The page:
Back in December, we wrote about the effort to push for ECPA reform
by noting that one of the main government agencies fighting against it was the SEC
, which wanted the ability to snoop through your emails without getting a warrant. If you don't remember, ECPA is an excessively outdated law from 1986, whose definitions make no sense in the internet era (especially one with cloud computing). The key example often given is that emails on a server that are over 180 days old are considered "abandoned" and thus no warrant is needed to access them. That may have kind of made sense in an era when people downloaded all of their email, but now that nearly all email remains on servers somewhere it makes no sense at all. There are other problems with ECPA similar in nature (opened vs. unopened emails are treated differently, for example), but it's clear the law is outdated.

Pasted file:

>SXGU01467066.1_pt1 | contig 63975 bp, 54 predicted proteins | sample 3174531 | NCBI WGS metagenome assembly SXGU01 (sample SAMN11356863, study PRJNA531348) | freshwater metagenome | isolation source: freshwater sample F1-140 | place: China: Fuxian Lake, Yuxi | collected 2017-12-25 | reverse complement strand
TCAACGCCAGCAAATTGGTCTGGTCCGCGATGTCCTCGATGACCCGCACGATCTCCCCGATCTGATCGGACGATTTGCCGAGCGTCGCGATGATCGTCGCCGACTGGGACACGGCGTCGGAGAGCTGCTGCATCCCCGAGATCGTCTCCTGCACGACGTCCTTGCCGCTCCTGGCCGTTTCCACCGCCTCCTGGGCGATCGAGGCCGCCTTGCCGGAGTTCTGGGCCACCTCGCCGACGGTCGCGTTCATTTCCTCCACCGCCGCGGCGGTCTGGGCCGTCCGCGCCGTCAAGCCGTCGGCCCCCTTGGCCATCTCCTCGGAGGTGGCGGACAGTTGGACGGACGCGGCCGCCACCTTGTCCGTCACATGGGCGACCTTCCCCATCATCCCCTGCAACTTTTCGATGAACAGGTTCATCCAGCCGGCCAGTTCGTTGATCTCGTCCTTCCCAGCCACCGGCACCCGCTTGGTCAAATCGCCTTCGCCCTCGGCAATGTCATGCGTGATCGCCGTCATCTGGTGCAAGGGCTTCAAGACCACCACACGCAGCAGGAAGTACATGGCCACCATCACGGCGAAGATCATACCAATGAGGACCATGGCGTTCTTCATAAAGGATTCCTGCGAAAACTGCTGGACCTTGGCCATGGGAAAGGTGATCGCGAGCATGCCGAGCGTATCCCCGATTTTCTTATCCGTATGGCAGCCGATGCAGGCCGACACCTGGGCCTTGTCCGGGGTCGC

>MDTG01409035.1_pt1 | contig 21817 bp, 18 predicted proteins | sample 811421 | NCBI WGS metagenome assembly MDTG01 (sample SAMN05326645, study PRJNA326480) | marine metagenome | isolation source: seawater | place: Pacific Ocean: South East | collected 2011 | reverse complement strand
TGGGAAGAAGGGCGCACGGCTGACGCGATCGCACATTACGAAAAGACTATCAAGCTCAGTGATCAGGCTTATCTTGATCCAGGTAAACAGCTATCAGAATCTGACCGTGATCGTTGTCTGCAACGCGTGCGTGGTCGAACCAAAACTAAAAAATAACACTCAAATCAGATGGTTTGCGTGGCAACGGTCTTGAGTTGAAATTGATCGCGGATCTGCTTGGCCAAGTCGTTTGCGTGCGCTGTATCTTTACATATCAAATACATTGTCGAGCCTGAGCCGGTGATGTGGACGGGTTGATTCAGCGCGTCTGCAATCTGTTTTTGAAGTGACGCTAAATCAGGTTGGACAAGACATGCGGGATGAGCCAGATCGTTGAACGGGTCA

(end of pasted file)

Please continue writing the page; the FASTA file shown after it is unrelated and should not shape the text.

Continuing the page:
Two stories popped up last week that raise serious concerns about the way that the SEC tramples on the Constitution. The first is that in a hearing, SEC boss Mary Jo White was asked why the SEC is so resistant to ECPA reform and what's wrong with getting a warrant, and more or less admitted that it's standard practice for the SEC to not get a warrant
, but to rely on loopholes in ECPA to get access to emails. Prior to this, many had assumed that this was just a desire
of the SEC, not that they were regularly doing it. But White's answer makes it clear that the SEC views this practice -- which seems like it should be a clear 4th Amendment violations -- as standard operating procedure
While she insists that the privacy issues aren't a huge deal, because the SEC tries to "give notice" to the subscriber whose email is being accessed, that still doesn't explain why paper documents
require a warrant, and yet the SEC doesn't bother with the much higher standard (including judicial review) of a warrant for electronic documents.